COVID-19 Restrictions Resulted in Both Positive and Negative Effects on Digital Media Use, Mental Health, and Lifestyle Habits.

Nutley SB, Burén J, Thorell LB

Int J Environ Res Public Health 20 (16) - [2023-08-16; online 2023-08-16]

While studies have reported effects on digital media during the COVID-19 restrictions, few have included data prior to the pandemic, and most have only measured screen time. We therefore investigated changes in specific digital media activities, as well as mental health and lifestyle habits, in a longitudinal study of adolescents spanning from before the pandemic (T1) to one month into restrictions (T2) and one year later when schools had reopened (T3). Adolescents (16-19 years) rated smartphone use, problematic/addictive media use, negative experiences (e.g., victimization), mental health (i.e., irritability, stress, and closeness), and protective lifestyle habits (i.e., sleep and exercise). Results showed initial decreases in irritability and negative digital experiences, increases in sleep and exercise, as well as a decrease in closeness during remote learning (T2). However, these changes returned to, or superseded, their initial levels at follow-up (T3). There were also increases in digital media use and stress at T3. Conclusively, by investigating specific digital media activities and collecting data both prior to and during different phases of the pandemic, we were able to find both positive and negative effects.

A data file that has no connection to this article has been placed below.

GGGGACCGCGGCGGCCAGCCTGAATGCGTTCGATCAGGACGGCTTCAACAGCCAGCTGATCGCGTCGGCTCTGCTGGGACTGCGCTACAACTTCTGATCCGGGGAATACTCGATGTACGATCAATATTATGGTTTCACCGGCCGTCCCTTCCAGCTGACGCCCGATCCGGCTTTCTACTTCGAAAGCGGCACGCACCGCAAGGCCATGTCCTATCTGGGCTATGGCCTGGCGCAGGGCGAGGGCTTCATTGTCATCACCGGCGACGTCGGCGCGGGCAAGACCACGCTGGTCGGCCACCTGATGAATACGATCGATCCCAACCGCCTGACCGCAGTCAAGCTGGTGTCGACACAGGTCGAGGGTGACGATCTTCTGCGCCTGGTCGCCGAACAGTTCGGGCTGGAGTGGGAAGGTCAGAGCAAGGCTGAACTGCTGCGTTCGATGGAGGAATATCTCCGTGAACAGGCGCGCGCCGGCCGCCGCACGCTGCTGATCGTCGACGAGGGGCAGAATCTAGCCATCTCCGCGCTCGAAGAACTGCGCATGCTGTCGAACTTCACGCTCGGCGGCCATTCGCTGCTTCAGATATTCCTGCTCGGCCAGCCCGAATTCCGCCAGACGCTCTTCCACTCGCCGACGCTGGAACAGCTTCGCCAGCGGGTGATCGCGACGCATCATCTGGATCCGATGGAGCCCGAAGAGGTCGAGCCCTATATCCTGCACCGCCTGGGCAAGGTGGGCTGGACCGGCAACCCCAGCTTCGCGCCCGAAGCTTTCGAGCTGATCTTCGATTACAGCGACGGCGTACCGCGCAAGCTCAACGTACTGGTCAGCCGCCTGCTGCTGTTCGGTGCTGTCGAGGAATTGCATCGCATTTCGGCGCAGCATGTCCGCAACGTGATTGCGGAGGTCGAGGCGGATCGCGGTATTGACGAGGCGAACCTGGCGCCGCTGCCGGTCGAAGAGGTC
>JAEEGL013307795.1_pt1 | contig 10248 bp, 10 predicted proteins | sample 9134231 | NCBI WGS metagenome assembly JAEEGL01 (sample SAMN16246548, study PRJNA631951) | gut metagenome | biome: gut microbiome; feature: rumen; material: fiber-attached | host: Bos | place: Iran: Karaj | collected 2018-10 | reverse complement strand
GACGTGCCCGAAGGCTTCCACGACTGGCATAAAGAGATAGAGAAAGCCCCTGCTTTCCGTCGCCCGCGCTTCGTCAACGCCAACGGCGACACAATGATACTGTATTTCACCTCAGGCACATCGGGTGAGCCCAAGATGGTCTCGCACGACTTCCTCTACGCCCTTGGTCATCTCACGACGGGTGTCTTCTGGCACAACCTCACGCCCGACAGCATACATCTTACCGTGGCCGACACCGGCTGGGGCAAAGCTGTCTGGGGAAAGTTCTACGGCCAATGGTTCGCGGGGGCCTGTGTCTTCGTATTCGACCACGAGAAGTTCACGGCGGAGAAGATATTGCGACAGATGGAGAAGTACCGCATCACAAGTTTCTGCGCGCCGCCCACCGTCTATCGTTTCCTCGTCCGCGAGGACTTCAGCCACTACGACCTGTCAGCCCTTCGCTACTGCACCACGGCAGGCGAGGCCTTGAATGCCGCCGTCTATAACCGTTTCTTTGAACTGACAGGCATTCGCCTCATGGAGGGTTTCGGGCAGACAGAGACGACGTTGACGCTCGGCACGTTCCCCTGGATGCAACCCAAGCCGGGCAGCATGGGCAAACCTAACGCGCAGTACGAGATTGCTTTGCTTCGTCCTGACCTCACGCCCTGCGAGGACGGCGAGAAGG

Category: Public Health

Category: Social Science & Humanities

Funder: Forte

Type: Journal article

PubMed 37623169

DOI 10.3390/ijerph20166583

Crossref 10.3390/ijerph20166583

pmc: PMC10454500
pii: ijerph20166583

Publications 9.5.0